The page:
Talent trumps technology as CEOs biggest business concern

From call centres to the CEO’s office, the future of work is already here. Whether it’s the rising importance of social media, the growth in artificial intelligence or the role of virtual reality, technology is changing our working life and dominating much of our business conversation.

According to Price Waterhouse Cooper’s annual survey of CEOs around the world, business leaders rank technological change as a key focus. Almost three quarters of British CEO’s say technology will significantly impact or even reshape competition over next five years, a view that is shared at a global level in countries including Germany and the US. Many business leaders taking artificial intelligence (AI) seriously, too, with more than 52 per cent of the CEOs surveyed currently exploring the benefits of humans and machines working together.

But while technology is making the headlines, it’s the ability to recruit talented people that is proving the biggest concern. When ranking the business threats facing their organisation, 83 per cent of UK CEOs are most worried about how to recruit staff with key skills, as are 88 per cent in China and 82 per cent in the US.

The PWC report says: “UK CEOs are looking to expand and develop their workforces but they’re worried about getting the skills they’ll need to drive future growth.”

For many years, business objectives and management philosophies have focused on efficiency. But efficient deployment of technology and capital can’t deliver success on its own. Talented staff are vital and today there’s a rising level of concern over how companies can find the best people and a growing recognition that talent is scarce and worth fighting for.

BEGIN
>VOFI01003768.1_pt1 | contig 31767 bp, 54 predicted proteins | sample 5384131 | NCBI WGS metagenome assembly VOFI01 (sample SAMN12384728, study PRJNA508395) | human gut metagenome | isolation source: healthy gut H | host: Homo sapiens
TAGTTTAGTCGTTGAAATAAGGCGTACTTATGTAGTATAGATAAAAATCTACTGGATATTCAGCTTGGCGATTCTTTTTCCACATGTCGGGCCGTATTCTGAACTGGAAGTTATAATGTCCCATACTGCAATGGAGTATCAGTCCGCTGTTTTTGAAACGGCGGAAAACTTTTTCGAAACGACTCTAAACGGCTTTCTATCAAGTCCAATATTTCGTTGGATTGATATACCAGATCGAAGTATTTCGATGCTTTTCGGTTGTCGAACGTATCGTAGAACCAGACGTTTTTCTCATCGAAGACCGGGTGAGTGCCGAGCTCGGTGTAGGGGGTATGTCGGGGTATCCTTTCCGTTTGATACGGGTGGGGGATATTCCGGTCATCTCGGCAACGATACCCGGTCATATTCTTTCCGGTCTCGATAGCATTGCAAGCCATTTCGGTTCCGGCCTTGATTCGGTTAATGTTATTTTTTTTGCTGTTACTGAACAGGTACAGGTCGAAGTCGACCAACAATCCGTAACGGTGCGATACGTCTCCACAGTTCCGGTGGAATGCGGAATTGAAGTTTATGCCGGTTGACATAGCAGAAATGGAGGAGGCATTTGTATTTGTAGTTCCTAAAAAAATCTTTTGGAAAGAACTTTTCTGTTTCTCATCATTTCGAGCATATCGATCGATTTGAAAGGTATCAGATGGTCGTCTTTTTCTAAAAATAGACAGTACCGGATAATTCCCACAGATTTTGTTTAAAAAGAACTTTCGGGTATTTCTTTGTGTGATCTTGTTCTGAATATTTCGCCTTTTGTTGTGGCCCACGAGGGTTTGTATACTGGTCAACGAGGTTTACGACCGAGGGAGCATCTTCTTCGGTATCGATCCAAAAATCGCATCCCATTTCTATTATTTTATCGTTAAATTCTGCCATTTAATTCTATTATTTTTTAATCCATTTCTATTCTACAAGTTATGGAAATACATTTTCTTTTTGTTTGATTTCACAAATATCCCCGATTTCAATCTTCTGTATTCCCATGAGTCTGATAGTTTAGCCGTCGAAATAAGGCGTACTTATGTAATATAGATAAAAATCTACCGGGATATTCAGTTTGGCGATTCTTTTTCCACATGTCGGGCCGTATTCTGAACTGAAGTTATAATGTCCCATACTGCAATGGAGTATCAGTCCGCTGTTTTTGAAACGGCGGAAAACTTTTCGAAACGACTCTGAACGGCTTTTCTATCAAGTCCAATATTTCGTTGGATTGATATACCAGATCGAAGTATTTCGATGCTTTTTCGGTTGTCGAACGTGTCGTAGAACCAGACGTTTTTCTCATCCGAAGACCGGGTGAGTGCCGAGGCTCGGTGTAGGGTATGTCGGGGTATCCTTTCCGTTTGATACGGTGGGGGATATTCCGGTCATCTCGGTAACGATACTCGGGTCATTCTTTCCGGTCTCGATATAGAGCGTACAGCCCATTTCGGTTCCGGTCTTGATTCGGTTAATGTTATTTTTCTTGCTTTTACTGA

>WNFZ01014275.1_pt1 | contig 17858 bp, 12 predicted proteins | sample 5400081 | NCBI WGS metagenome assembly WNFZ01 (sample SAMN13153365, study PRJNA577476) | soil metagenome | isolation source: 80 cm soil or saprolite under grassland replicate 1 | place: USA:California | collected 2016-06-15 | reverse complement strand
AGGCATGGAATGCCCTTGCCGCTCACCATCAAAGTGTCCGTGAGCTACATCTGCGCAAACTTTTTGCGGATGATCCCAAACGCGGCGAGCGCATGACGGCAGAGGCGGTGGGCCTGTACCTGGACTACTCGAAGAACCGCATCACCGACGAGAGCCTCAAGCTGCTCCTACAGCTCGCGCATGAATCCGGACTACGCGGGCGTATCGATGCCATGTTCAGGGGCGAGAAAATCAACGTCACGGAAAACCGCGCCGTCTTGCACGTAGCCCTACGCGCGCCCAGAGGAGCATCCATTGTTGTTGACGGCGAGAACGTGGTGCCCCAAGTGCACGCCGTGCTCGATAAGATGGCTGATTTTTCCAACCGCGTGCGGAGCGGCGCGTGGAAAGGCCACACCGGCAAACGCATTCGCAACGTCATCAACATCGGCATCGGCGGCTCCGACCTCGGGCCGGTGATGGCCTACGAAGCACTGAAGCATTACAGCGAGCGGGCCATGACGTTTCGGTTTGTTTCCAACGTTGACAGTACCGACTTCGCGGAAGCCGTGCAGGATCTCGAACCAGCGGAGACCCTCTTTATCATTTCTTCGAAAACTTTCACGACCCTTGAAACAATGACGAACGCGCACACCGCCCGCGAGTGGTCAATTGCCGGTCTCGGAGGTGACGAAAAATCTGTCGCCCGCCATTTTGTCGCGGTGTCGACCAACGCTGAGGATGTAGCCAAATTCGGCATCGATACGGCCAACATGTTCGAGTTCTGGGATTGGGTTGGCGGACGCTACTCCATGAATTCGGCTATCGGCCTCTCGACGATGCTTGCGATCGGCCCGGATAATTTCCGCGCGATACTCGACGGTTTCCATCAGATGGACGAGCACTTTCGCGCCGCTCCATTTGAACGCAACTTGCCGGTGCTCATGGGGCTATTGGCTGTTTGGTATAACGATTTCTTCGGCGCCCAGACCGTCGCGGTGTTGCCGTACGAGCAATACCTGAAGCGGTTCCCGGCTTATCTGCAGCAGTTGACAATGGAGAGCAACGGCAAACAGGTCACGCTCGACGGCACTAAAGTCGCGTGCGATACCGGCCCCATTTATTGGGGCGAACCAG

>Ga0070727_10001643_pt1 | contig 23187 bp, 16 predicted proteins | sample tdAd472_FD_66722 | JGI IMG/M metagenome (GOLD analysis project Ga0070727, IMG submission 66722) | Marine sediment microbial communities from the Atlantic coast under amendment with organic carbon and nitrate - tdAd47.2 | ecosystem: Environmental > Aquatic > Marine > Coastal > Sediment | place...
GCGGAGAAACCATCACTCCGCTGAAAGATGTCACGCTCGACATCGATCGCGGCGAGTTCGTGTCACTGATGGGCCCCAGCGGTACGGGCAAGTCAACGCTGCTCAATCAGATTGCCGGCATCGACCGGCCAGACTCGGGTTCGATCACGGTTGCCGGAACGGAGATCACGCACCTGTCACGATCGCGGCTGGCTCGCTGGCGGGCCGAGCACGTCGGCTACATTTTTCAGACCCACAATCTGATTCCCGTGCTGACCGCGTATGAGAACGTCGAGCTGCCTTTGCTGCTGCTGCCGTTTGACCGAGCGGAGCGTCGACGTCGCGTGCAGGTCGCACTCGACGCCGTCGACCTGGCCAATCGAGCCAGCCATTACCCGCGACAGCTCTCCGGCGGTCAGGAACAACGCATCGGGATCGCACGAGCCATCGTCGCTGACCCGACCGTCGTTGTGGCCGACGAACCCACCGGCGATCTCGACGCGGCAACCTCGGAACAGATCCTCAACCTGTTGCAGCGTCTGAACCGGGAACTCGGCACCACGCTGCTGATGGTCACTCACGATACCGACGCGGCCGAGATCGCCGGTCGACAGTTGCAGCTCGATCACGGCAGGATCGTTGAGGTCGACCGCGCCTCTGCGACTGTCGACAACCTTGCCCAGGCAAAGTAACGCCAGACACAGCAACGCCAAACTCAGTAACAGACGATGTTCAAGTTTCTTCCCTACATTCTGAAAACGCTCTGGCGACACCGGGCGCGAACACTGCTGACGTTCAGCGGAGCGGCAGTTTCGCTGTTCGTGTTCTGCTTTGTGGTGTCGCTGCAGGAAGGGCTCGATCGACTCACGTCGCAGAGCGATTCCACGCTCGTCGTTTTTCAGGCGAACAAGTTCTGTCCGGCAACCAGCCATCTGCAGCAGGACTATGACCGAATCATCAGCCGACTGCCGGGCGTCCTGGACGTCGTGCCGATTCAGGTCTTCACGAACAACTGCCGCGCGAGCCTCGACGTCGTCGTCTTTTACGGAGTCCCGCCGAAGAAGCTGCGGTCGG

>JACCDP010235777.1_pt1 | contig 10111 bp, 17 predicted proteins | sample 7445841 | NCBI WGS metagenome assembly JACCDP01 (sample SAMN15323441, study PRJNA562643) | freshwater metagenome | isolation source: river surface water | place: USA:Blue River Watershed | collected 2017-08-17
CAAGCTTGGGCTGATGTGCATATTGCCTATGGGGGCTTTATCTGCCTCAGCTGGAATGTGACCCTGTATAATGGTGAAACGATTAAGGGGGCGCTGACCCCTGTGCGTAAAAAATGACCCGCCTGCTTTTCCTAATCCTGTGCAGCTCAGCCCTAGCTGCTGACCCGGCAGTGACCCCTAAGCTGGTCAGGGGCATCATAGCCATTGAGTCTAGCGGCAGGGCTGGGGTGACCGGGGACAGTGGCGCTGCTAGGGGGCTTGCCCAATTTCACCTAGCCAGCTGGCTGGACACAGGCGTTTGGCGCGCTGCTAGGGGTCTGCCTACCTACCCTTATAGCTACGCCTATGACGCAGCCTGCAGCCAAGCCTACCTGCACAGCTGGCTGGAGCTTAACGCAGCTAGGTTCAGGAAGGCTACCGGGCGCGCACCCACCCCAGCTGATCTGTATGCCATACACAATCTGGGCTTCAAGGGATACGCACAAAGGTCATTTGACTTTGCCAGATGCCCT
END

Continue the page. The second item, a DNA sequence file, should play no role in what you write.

Finding and keeping the best talent:

1) Focus on the jobs that will survive into the future.

Some work will be eliminated through automation, digitalisation, or the virtualisation of jobs but these same forces also create new roles. Focus on identifying the key skills and roles you’ll need in future and finding the right people to fill them.

2) Recruiting the right people

When choosing talent, assess not just the person’s skills and experience but also whether the candidate has values and aspirations that match your own. Spend time understanding your culture and work with recruitment specialists who will take your values and decision-making process into account and who take the time to understand your policies, structure, reward system and working environment and find the type of people who thrive there.

3) Recognise and reward talent and energy

Finding the right people is the first challenge, motivating them to stay is the next. The job for life is over but companies need to keep their best talent for as long as possible. Build strong career paths and work hard every day to retain key staff by creating a work environment that is inspiring and results oriented.

4) Invest in human capital just like you invest in financial capital

The most direct and obvious investment in people is through higher wages. But other forms of investment can also help, from education and training to benefits such as healthcare and holidays or simply the time and space to explore new ideas and professional development. Eric Garton and Michael Mankins are the authors of Time, Talent and Energy, a book that looks at how the best companies manage talent. They found that investments in staff pay back, with the top 25 per cent of the companies in their study being 40 per cent more productive through better practices in staff management.

5) Reward good management of talent

Leaders are often measured on financial results but their skills in inspiring people and in recruiting, developing and retaining high-potential individuals are equally important and should be rewarded.

If you would like to discuss doing talent aquisition differently call us on 01883 722008 or email nici@talentgateway.net.

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